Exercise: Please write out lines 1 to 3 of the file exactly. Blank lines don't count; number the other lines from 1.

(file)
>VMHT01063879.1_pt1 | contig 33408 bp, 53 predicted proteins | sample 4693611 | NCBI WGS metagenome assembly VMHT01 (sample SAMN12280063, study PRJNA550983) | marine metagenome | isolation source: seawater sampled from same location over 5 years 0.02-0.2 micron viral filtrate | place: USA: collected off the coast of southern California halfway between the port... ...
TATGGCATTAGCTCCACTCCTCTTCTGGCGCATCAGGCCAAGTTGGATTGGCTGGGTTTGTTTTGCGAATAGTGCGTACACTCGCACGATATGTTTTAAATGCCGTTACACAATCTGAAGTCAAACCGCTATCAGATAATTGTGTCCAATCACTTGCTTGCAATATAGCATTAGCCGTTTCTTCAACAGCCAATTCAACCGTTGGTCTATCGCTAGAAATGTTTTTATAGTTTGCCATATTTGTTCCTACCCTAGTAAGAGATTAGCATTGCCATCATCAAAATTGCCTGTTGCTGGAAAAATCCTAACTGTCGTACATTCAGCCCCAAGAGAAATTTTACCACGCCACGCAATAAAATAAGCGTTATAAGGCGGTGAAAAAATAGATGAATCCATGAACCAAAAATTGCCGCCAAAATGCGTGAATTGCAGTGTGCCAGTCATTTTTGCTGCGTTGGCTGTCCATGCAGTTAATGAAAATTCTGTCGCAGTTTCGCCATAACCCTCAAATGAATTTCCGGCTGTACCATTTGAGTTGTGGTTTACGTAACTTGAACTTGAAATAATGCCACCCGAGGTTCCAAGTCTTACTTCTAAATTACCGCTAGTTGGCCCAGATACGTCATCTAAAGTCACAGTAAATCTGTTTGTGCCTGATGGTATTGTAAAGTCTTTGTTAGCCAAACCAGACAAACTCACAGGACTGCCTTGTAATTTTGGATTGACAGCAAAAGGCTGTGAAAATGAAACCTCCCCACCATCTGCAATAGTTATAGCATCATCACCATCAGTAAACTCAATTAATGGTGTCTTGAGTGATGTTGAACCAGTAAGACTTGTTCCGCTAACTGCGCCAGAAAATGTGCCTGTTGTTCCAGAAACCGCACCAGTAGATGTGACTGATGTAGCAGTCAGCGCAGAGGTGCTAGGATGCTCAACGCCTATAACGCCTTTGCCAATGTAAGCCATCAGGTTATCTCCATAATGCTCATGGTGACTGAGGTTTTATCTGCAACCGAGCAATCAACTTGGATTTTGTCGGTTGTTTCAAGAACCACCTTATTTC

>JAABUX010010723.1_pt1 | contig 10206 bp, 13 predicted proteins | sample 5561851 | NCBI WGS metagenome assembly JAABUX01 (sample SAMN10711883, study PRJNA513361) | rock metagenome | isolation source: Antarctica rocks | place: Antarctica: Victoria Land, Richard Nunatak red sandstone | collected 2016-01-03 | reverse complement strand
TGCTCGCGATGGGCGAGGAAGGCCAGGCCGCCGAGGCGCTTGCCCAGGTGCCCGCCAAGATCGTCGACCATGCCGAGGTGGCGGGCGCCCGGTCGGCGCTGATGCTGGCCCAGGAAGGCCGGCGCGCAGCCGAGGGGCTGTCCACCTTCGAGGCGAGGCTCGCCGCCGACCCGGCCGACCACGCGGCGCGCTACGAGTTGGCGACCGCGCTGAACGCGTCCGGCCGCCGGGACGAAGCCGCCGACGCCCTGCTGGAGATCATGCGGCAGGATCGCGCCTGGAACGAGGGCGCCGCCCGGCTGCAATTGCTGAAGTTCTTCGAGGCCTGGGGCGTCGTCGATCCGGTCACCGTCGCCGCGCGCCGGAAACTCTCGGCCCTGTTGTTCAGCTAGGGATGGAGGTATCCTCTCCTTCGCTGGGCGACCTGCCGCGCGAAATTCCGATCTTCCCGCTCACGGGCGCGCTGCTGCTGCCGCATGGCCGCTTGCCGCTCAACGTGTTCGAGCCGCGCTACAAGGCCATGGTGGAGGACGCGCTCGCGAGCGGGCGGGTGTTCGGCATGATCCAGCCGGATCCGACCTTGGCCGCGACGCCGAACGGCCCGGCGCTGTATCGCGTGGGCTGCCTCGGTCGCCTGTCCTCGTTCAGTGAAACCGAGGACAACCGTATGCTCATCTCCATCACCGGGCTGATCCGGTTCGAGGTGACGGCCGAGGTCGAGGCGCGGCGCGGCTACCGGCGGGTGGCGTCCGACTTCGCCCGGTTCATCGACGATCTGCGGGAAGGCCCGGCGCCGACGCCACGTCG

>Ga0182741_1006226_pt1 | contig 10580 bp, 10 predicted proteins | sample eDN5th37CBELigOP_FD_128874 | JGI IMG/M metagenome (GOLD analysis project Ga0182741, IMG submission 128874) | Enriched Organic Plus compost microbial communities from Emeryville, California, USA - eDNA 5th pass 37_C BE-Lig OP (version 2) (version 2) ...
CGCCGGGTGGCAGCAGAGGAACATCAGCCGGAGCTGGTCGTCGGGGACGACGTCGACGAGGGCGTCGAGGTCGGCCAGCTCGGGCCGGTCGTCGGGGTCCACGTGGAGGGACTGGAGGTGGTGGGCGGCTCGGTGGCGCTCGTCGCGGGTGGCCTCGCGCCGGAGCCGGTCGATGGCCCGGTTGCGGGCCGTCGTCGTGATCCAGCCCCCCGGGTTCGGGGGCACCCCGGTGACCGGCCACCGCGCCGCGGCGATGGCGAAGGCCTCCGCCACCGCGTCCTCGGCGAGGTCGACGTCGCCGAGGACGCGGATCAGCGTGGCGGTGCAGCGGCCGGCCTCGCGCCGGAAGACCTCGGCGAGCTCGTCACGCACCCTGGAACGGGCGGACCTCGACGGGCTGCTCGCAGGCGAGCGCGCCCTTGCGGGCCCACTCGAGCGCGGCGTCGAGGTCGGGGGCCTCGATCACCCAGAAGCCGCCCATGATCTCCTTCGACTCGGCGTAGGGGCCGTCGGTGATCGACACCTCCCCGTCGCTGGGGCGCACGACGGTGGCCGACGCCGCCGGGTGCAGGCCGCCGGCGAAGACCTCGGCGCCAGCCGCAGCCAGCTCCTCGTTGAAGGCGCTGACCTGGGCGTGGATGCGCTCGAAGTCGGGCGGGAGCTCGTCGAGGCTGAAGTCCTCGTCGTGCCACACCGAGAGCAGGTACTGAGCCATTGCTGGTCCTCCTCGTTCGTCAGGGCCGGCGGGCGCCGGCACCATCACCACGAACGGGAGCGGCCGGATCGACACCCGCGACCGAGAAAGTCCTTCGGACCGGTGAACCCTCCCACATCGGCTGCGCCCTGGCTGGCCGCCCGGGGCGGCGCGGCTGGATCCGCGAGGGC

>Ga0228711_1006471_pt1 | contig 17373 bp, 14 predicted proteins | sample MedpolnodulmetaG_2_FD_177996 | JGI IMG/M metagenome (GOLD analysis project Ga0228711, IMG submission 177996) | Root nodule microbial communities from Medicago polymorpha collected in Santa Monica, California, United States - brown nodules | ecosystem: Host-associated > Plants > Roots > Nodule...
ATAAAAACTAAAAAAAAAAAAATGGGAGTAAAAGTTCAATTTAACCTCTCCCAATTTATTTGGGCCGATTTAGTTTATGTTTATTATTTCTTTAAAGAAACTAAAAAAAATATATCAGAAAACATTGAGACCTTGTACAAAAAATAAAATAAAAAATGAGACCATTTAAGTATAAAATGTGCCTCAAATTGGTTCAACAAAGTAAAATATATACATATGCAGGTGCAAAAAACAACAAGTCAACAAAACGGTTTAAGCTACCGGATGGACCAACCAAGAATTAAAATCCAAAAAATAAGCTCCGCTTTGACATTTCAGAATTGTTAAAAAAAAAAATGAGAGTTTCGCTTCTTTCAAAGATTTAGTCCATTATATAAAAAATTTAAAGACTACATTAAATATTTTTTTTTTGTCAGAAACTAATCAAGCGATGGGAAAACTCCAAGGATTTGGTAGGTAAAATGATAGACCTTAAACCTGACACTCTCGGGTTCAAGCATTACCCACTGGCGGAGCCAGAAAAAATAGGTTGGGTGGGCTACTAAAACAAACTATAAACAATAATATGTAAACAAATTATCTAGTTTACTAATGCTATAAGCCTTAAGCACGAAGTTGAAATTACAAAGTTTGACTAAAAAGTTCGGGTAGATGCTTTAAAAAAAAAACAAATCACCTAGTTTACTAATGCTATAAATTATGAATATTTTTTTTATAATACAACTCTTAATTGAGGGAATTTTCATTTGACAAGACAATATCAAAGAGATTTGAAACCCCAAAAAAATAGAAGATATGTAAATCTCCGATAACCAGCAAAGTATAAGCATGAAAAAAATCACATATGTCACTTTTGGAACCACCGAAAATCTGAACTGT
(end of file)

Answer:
>VMHT01063879.1_pt1 | contig 33408 bp, 53 predicted proteins | sample 4693611 | NCBI WGS metagenome assembly VMHT01 (sample SAMN12280063, study PRJNA550983) | marine metagenome | isolation source: seawater sampled from same location over 5 years 0.02-0.2 micron viral filtrate | place: USA: collected off the coast of southern California halfway between the port... ...
TATGGCATTAGCTCCACTCCTCTTCTGGCGCATCAGGCCAAGTTGGATTGGCTGGGTTTGTTTTGCGAATAGTGCGTACACTCGCACGATATGTTTTAAATGCCGTTACACAATCTGAAGTCAAACCGCTATCAGATAATTGTGTCCAATCACTTGCTTGCAATATAGCATTAGCCGTTTCTTCAACAGCCAATTCAACCGTTGGTCTATCGCTAGAAATGTTTTTATAGTTTGCCATATTTGTTCCTACCCTAGTAAGAGATTAGCATTGCCATCATCAAAATTGCCTGTTGCTGGAAAAATCCTAACTGTCGTACATTCAGCCCCAAGAGAAATTTTACCACGCCACGCAATAAAATAAGCGTTATAAGGCGGTGAAAAAATAGATGAATCCATGAACCAAAAATTGCCGCCAAAATGCGTGAATTGCAGTGTGCCAGTCATTTTTGCTGCGTTGGCTGTCCATGCAGTTAATGAAAATTCTGTCGCAGTTTCGCCATAACCCTCAAATGAATTTCCGGCTGTACCATTTGAGTTGTGGTTTACGTAACTTGAACTTGAAATAATGCCACCCGAGGTTCCAAGTCTTACTTCTAAATTACCGCTAGTTGGCCCAGATACGTCATCTAAAGTCACAGTAAATCTGTTTGTGCCTGATGGTATTGTAAAGTCTTTGTTAGCCAAACCAGACAAACTCACAGGACTGCCTTGTAATTTTGGATTGACAGCAAAAGGCTGTGAAAATGAAACCTCCCCACCATCTGCAATAGTTATAGCATCATCACCATCAGTAAACTCAATTAATGGTGTCTTGAGTGATGTTGAACCAGTAAGACTTGTTCCGCTAACTGCGCCAGAAAATGTGCCTGTTGTTCCAGAAACCGCACCAGTAGATGTGACTGATGTAGCAGTCAGCGCAGAGGTGCTAGGATGCTCAACGCCTATAACGCCTTTGCCAATGTAAGCCATCAGGTTATCTCCATAATGCTCATGGTGACTGAGGTTTTATCTGCAACCGAGCAATCAACTTGGATTTTGTCGGTTGTTTCAAGAACCACCTTATTTC

>JAABUX010010723.1_pt1 | contig 10206 bp, 13 predicted proteins | sample 5561851 | NCBI WGS metagenome assembly JAABUX01 (sample SAMN10711883, study PRJNA513361) | rock metagenome | isolation source: Antarctica rocks | place: Antarctica: Victoria Land, Richard Nunatak red sandstone | collected 2016-01-03 | reverse complement strand